Many types of cancer thrive on inflammation throughout the whole body, and some evidence suggests turmeric might one day be used as not just a prevention, but also a treatment for cancer. Curcumin may help counter cell-signaling action involved in cancer development and spread within the body, according to a study in the May 2019 issue of the journal Nutrients.
Digestive System Effects
Turmeric may work directly on the digestive system to reduce inflammation. “Turmeric has prebiotic-like properties, which enable it to positively influence gut microbiota, supporting the gut-immune connection,” says Acacia Wright, a registered dietitian at Orgain, a clean protein brand based in Irvine, California.
Prebiotics are a kind of indigestible fiber that feed probiotics – the healthy microorganisms that live in the gut and contribute to a range of bodily functions and overall wellness. Improving the gut microbiome may make you less susceptible to a variety of infections and diseases.
How Turmeric Works
Turmeric provides a solid dose of phytochemicals – plant compounds that help fight inflammation and oxidative stress, or the daily wear-and-tear our bodies endure every day. In addition, this spice contains plenty of vitamin C, which can aid the immune system, and is a good source of manganese, iron and potassium.
But when it comes to health benefits, turmeric’s biggest selling point is its hallmark compound: curcumin.
Research has indicated that curcumin may play a protective role in fighting inflammatory disease by helping reduce the body’s inflammatory response to everything from food and drink to stress and pollution.
Ability to reduce chronic inflammation is important, because it promotes many disease states, Kanda says. Diabetes, cardiovascular disease, inflammatory bowel diseases such as Crohn’s disease and ulcerative colitis, certain types of cancer including colon cancer, arthritis and autoimmune disorders have all been linked to inflammation.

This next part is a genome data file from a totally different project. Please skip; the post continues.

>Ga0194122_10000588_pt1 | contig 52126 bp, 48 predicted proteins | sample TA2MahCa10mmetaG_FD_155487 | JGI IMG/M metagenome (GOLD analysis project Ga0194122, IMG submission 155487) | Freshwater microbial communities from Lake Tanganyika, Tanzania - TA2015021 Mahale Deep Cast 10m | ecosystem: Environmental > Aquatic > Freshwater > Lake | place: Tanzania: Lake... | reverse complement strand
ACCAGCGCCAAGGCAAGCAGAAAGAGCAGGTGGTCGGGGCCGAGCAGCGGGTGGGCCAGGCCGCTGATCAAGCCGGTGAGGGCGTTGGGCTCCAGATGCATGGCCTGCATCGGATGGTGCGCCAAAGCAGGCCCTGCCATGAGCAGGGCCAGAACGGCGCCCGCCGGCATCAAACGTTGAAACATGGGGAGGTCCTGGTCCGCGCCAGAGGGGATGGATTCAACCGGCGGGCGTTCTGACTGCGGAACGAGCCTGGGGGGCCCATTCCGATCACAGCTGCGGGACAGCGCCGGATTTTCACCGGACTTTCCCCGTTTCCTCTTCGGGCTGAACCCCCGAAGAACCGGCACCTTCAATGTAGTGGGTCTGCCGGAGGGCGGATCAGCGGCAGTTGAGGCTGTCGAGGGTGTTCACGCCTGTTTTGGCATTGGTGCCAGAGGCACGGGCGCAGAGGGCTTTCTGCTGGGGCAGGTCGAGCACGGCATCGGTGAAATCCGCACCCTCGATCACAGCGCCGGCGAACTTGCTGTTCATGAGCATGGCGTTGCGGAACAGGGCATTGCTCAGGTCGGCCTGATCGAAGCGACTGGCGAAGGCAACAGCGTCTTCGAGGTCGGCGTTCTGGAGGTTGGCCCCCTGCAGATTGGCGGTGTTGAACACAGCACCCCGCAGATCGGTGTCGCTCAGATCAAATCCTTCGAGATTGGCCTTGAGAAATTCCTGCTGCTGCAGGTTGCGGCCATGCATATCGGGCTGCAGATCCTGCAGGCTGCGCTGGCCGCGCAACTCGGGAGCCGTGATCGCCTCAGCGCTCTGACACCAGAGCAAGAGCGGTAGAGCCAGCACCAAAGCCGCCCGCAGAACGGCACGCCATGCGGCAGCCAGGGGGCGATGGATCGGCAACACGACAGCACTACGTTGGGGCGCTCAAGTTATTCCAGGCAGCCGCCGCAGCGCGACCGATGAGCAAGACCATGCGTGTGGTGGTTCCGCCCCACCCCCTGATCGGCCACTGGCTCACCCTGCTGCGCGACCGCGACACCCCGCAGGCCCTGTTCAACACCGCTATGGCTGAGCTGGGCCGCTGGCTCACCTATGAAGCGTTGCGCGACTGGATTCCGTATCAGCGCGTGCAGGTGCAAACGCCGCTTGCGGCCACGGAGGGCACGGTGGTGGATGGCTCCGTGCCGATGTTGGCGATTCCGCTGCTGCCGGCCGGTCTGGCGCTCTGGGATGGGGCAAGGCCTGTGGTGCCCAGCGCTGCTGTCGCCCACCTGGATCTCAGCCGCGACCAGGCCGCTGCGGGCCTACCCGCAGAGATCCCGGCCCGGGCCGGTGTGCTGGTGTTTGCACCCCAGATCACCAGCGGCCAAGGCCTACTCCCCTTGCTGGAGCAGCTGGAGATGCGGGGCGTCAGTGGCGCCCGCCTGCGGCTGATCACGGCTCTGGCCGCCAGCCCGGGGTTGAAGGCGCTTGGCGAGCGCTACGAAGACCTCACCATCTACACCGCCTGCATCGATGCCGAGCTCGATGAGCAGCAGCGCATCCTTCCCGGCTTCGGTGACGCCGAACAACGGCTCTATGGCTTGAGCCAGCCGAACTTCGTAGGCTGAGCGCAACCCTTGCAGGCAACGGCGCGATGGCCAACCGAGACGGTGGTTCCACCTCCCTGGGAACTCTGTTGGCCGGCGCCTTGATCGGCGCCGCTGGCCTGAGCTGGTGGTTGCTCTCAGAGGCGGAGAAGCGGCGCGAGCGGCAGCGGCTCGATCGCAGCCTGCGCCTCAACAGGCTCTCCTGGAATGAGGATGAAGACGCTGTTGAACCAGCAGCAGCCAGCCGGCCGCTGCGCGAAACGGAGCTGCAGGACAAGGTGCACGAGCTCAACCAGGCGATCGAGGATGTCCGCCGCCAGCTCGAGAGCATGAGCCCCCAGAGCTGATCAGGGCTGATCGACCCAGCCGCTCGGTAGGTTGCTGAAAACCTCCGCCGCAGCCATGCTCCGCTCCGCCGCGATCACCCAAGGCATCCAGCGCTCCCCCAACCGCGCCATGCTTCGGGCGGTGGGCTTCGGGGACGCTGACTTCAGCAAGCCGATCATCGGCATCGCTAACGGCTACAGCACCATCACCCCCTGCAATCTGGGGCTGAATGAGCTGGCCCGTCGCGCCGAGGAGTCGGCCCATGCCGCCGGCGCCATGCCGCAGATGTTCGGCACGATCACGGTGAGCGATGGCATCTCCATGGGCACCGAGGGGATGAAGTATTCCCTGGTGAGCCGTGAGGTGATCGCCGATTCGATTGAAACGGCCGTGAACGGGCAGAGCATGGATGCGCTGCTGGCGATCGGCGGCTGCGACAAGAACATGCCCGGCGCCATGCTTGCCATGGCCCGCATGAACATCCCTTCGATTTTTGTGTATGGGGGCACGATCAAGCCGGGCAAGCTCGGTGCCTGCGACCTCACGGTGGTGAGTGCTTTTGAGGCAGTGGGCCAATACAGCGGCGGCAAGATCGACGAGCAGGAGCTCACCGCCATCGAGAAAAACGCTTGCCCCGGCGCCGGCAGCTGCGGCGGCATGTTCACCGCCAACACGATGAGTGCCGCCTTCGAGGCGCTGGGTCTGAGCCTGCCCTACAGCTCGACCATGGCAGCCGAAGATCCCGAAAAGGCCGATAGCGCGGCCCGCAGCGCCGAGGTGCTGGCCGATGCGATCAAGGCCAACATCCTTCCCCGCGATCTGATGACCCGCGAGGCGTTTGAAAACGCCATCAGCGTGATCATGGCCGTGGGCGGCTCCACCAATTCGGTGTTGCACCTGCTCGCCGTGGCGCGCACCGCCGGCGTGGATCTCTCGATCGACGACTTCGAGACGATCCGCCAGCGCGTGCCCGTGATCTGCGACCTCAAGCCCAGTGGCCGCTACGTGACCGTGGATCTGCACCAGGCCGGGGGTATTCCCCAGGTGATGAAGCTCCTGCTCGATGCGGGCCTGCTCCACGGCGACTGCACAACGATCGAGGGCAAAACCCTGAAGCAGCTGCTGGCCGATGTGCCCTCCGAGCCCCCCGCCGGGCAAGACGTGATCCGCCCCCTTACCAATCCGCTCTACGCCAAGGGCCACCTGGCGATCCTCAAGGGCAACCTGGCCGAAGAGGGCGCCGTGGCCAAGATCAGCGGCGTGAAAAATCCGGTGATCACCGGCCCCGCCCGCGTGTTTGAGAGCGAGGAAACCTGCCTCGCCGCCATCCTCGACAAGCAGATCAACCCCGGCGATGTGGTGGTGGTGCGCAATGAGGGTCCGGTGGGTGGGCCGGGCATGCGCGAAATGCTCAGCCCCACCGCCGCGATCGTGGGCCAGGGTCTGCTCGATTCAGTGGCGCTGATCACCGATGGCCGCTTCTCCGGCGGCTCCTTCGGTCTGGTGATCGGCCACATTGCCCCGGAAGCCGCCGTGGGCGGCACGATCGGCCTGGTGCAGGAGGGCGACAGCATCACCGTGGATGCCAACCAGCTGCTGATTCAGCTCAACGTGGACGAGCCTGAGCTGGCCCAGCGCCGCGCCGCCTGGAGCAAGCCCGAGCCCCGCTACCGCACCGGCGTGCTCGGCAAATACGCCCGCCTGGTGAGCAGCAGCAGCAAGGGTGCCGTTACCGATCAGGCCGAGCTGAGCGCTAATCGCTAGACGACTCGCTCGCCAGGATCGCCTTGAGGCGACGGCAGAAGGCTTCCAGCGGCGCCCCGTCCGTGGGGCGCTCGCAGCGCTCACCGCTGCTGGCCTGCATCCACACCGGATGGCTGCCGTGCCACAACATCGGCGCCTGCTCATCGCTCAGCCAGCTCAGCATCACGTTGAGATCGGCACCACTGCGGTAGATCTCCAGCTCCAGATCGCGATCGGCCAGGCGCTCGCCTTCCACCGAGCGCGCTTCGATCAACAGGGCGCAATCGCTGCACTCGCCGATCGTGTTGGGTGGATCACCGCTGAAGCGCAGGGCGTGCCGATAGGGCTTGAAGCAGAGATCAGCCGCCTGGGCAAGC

“Evidence supports that phytochemicals from natural foods such as spices and herbs are safe and effective therapies to potentially help reduce inflammation and can possibly be beneficial in prevention of inflammatory diseases,” Kanda says, though she adds that “further large-scale scientific evidence is still warranted to identify turmeric’s long-term effectiveness.”
When pro-turmeric data is mentioned, it’s worth asking whether it’s based on human, animal or laboratory studies. It’s also helpful to look at study quality: Is it a double-blinded, randomized controlled trial or a small study with few participants? Many food or supplement studies are industry funded, which is also something to take into account.
Overall, it seems that turmeric is a great spice to add to your cooking – and possibly even as a supplement – though many nutritionists, dietitians and doctors agree that it’s generally better to get all your nutritional needs met via whole foods rather than relying on supplements.
Kanda notes that research into the health benefits and potential risks of turmeric is still evolving. More work needs to be done until it’s known for certain how turmeric works, what the right dose is to prevent or treat certain conditions and whether there are any long-term drawbacks to using turmeric for health reasons.
One difficulty with turmeric is establishing how much of the curcumin is actually bioavailable, or able to be used by the body. “Most of the compound is excreted in feces and only traces appear in the blood,” Kanda notes. “What this means is more research is needed for identifying methods in improving the bioavailability by various delivery systems into the body.”